How Can I Break My Neck In My Foot?
Your body employs a variety of bones shapes: long and thin, short and thick, curved, and simply unusual. Each plays a part in holding you upright, protecting internal tissues, or allowing you to move. As you might expect, the bones in your feet are especially important for your mobility. Even the small ones have roles. A break in any of these little bones, like a fifth metatarsal neck fracture, can still cause significant pain and make it very difficult to stand or walk.
A Broken Neck in the Foot?
In the forefoot you have five metatarsals. These long, narrow bones attach to your toes at the ball of the foot, and to your tarsals in the midfoot. Each one has four parts: the head, which is part of the toe joint; the neck, located immediately below the head; the shaft, which makes up the long middle; and the base, which attaches to the tarsals in the midfoot. When you fracture one of these, the break is classified and named by where it’s located on the bone. Thus a metatarsal neck fracture is a break near the ball of the foot, below the toe joint.
All of the metatarsals help support your body weight and create a platform for your foot to push off the ground, but the first and the fifth—connected to the big and pinky toes, respectively—are particularly important. They bear a lot of the force of your steps and help you balance. The fifth also has important tendons attached to it that allow the foot to rotate outward. A fifth metatarsal neck fracture seriously weakens the outside of the foot.
Like any broken bone, this is usually a traumatic injury. An accident occurs, like dropping a heavy object on your foot or tripping suddenly. The sharp increase in force causes the bone tissue to crack. The pain is immediate and will make it challenging and uncomfortable to walk. If the bone displaces, your mobility may be significantly impaired. After the injury happens, the foot swells and will most likely bruise. You’ll need to have it examined and treated right away to prevent the damage from worsening and causing complications in the foot.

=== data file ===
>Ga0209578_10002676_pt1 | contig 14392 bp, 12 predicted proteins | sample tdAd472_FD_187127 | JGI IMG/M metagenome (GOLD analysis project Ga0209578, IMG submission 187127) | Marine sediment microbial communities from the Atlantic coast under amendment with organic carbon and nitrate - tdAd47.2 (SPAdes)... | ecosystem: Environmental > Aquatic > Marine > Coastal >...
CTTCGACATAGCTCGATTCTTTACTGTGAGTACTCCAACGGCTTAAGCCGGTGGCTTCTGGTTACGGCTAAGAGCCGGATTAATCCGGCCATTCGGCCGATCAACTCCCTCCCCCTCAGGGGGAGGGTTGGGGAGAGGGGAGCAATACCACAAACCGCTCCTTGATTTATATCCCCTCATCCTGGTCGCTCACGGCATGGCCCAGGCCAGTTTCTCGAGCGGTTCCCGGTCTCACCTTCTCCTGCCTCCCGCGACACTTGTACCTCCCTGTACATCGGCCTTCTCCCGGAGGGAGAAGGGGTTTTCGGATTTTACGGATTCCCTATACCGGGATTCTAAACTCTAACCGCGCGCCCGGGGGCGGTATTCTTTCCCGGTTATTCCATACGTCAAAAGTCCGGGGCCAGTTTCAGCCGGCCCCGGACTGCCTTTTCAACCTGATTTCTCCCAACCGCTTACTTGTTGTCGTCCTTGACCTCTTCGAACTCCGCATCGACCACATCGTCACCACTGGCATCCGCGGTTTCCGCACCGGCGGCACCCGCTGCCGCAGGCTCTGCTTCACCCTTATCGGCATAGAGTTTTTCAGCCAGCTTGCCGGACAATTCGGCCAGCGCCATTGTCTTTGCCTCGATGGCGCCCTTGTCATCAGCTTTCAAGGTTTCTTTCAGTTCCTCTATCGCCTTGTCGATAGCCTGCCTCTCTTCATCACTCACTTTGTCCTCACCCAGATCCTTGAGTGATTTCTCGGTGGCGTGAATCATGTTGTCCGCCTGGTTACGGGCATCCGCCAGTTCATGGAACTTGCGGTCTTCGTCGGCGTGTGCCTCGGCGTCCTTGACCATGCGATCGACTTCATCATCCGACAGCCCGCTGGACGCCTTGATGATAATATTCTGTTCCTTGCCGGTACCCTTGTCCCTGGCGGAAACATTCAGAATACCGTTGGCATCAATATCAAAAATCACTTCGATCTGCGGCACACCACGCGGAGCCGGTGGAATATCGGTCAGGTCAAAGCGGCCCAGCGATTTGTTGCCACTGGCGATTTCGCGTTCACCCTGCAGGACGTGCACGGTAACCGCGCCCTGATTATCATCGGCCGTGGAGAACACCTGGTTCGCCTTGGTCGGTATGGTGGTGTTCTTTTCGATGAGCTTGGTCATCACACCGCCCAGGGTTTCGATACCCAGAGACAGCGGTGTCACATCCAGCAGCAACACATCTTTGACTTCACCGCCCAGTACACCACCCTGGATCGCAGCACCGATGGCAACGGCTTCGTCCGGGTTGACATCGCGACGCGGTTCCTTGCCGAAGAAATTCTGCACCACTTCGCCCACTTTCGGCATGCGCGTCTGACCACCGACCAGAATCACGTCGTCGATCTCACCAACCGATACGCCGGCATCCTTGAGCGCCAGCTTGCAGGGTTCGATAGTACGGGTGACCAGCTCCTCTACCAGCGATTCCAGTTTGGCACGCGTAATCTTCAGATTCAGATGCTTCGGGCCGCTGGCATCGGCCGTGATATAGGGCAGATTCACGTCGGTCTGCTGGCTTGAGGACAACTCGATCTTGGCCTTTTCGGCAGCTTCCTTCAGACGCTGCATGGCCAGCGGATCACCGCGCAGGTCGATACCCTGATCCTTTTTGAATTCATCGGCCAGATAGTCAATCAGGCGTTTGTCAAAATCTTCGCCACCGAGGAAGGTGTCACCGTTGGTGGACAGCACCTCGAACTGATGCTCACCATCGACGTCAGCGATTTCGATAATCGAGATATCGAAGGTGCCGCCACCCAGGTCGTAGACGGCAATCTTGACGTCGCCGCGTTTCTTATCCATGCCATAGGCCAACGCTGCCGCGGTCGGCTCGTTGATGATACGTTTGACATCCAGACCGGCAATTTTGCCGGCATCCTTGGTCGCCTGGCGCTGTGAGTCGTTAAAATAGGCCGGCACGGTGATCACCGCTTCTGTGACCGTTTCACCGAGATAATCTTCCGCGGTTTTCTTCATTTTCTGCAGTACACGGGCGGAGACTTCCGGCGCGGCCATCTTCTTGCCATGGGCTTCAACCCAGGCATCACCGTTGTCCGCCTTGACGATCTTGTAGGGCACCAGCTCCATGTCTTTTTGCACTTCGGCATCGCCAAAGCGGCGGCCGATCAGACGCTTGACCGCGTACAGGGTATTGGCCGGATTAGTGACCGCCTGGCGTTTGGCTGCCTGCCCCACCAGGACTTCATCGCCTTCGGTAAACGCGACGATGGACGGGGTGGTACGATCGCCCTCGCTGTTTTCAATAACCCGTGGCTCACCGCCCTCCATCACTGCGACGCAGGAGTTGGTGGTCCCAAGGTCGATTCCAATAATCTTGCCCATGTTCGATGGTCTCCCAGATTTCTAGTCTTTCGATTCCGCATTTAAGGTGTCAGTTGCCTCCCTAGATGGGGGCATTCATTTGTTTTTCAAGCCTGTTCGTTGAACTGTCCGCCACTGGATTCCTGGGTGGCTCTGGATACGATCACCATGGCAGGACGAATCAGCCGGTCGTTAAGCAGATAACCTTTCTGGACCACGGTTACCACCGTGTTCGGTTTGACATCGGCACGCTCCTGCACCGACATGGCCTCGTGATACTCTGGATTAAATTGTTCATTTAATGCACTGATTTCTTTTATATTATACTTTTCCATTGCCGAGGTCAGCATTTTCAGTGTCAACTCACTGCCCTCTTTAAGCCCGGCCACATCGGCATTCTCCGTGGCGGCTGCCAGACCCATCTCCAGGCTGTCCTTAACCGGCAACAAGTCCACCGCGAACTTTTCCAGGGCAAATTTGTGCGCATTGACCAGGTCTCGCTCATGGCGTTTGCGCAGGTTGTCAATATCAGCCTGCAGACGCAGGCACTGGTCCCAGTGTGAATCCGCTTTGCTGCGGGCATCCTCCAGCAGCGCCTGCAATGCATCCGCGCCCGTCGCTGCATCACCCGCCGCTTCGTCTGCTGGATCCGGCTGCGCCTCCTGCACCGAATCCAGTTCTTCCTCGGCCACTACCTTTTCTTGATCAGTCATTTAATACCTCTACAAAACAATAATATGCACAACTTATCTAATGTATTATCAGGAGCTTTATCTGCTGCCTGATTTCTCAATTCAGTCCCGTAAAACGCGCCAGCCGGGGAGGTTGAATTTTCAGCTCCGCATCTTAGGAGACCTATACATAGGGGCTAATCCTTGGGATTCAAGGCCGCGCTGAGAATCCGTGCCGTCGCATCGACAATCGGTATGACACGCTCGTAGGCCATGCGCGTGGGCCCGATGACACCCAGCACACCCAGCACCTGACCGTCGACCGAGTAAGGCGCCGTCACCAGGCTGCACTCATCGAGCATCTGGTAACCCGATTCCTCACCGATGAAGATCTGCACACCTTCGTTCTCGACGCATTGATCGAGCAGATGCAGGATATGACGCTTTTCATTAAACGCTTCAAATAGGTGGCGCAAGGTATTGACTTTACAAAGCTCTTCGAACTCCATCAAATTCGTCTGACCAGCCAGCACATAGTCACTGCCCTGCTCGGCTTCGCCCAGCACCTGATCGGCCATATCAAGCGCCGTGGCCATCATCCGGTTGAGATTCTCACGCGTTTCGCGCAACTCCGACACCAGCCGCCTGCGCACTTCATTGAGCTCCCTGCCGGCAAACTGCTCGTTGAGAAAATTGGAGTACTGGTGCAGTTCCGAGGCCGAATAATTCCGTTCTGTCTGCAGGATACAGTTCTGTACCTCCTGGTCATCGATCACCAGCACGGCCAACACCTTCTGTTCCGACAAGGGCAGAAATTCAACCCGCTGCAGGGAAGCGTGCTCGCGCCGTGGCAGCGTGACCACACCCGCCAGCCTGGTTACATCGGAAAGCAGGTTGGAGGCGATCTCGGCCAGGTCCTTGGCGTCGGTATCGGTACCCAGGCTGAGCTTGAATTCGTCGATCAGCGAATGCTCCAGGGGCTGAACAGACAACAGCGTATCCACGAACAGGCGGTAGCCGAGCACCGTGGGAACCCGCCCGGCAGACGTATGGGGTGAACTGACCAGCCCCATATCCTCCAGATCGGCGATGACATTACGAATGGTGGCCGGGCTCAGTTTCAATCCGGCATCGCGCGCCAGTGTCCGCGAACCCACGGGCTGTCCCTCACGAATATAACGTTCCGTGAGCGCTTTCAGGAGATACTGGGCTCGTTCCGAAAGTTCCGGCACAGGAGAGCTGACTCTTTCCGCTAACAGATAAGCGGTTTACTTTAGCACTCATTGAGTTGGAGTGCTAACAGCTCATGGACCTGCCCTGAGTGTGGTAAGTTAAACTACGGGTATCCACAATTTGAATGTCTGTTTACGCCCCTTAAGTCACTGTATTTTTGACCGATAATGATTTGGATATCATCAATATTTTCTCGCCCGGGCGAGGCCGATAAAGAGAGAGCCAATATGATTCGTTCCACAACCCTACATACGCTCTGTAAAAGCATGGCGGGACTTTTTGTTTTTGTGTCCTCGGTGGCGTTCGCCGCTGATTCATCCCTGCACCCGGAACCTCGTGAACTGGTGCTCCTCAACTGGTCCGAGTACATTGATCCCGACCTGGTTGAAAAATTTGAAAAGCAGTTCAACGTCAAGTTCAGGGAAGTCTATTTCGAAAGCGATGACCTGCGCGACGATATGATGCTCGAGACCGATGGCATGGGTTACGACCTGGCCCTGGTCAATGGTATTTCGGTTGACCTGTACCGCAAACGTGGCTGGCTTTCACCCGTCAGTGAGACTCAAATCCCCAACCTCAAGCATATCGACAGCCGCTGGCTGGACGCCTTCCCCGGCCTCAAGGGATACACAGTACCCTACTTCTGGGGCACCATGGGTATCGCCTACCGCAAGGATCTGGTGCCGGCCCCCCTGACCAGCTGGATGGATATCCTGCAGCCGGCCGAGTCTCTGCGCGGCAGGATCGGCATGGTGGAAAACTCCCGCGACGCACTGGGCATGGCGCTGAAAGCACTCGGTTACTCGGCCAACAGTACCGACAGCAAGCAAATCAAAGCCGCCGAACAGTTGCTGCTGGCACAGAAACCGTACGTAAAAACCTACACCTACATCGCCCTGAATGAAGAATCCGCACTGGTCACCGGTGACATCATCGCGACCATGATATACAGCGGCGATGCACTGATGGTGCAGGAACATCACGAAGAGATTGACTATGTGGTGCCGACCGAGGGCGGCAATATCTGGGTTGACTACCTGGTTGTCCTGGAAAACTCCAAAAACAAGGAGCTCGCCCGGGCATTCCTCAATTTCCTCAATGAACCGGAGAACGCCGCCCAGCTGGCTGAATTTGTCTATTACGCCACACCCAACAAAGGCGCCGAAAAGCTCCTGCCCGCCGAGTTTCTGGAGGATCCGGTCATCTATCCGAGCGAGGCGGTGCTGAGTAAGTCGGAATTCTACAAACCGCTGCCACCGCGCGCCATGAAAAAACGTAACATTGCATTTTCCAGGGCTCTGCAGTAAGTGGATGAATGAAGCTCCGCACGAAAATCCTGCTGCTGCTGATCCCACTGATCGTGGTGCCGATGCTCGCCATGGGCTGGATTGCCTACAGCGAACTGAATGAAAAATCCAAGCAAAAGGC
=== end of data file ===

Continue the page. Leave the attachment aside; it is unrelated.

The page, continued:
Repairing the Bone
The physicians at Country Foot Care will need X-rays or other diagnostic images to get a clearer picture of the damage done to your lower limb. The extent of the fifth metatarsal neck fracture determines the remedy. A simple break can be treated conservatively. A displaced fracture will most likely need surgery to correct the bone alignment and keep the pieces in place.
Your foot will need to be immobilized as it heals, so you will need to wear a cast or walking boot for several weeks. You may need to take anti-inflammatory pain medications to help with the discomfort. Once the bone has repaired enough, you’ll be able to use the foot normally again, though you will most likely need to recondition your foot to handle your activities. Even once the cast is off, it still takes time for the foot to fully recover.
Even the small bones in your feet have important roles in your mobility and comfort. When you develop an injury like a fifth metatarsal neck fracture, you realize just how important those small bones can be. Don’t neglect a possible break in your foot. Take care of your lower limbs and avoid the chronic pain and weakness that can result from not allowing a cracked bone to heal correctly. Appointments can be made by calling our offices directly to speak with our staff or by using our online REQUEST AN APPOINTMENT form at the top of this page.